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Exploitation: Hack Your Store

In this video, you will learn how to hack the OWASP Juice Shop database to access client credit card details.
Let’s get back to our query draft and improve it.
Since we were commenting everything that comes after the place where our search keyword is first interpolated, it doesn’t make sense the problem is the end, unless there are some brackets around these conditions.
Let’s see what we get now.
The same error. Maybe there’s more than one bracket around the condition. Let’s try with an additional brackets.
Alright, now we know that we are on the right track. Until now, we were able to break the query template and fix it with our own payload. We are just missing a way to join additional data to the query results. SQL allows unions between query results as long as they have the same number of fields. Let’s see how many fields are retrieved for products.
To be able to do a union, we need the second query to return nine fields.
Let’s test it.
Okay, we have our coded record returned by the database server. We can now guess table name and some fields to expose data.
Table user does exist as well as the ID field. Let’s try guessing other field names until we get something juicy.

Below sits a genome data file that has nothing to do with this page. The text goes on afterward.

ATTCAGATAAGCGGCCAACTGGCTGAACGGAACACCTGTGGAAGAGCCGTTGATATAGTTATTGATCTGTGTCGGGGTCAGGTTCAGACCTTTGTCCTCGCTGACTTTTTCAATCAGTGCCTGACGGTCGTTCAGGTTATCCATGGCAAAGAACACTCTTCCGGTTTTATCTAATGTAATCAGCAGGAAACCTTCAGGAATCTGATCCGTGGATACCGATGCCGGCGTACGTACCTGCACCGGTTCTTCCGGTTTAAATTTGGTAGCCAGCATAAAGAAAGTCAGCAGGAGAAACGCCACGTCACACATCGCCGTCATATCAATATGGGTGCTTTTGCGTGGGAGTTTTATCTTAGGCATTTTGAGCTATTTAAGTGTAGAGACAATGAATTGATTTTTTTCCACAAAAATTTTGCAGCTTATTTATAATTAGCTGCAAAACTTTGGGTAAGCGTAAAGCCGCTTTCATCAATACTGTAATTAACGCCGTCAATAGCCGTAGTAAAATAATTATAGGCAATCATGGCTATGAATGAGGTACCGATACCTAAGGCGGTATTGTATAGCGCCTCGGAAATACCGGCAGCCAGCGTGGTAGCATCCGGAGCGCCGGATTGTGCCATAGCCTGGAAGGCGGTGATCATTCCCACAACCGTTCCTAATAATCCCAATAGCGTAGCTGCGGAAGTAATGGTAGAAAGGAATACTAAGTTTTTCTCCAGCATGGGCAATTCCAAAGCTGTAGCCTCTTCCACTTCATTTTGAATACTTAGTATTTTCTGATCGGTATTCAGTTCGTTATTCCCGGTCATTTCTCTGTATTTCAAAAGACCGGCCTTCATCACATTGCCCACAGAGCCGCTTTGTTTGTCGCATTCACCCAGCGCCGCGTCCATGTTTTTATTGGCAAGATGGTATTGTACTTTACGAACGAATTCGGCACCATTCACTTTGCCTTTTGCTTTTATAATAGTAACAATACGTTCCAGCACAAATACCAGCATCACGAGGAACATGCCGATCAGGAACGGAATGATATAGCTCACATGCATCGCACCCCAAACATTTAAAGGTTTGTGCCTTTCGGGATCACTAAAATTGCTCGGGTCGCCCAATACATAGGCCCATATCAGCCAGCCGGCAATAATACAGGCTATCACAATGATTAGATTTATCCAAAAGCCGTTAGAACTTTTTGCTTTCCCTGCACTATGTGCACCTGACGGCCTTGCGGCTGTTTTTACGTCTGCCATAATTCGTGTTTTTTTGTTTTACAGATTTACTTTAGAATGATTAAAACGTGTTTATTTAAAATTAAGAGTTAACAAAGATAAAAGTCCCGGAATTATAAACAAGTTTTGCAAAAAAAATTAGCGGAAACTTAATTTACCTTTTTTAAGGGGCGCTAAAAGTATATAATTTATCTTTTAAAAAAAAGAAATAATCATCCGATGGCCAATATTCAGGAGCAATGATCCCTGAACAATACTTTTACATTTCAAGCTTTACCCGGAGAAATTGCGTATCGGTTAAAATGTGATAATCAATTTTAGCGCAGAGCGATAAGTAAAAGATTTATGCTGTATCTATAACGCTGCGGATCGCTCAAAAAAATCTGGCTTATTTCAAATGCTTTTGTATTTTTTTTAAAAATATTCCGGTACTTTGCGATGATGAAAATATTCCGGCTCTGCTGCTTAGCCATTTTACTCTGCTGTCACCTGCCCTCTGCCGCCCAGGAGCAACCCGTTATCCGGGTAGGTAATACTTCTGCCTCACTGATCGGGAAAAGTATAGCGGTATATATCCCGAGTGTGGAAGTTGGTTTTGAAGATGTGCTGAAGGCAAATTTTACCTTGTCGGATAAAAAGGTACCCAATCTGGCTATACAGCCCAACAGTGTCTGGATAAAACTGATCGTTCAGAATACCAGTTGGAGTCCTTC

Finally, passwords, or at least their hashes. Vulnerable applications tend to use unsalted MD5 hashes. If this is the case, we should be able to get the original secret searching the hash we got in some rainbow tables.
And we got it– let’s try to log in as admin.
Since we’re in, why not check some addresses or credit card data?
We already know the trick to expose credit card details. Let’s pop up developer tools and reload the page.
And here they are, the admin’s credit cards.
First, we saw that although credit card data appears masked on the screen, it is sent in clear text from the server to the client. Since the application does not implement HTTPS, someone between the client and the server, such as a proxy, will have access to that data. Exploiting a SQL injection flaw, we were able to retrieve arbitrary data from the database. We saw that sensitive data, such as credit card data, is not protected at rest. Finally, still exploiting the SQL injection flaw, we retrieved authentication data. Although passwords were not stored in clear text, hashing was not done properly, and we were able to retrieve some secrets using rainbow tables.
In our next video, we will discuss what makes the application vulnerable and how to prevent it.

In this video, you will learn how to hack the OWASP Juice Shop database to access client credit card details.

In the previous video, you set up your customer database to store credit card information. This is the type of data that hackers would like access to, so you need to understand how they will try to breach your security to get to it. In this video, you will follow a demonstration showing you how to access the database that stores client information, including clients’ credit card information.

Reflect and share: This activity showed us how easy it can be to hack into some databases and get access to sensitive information. Do you read the terms and conditions when you use online shopping? What do you think you should look for in those terms to ensure your information is safe?

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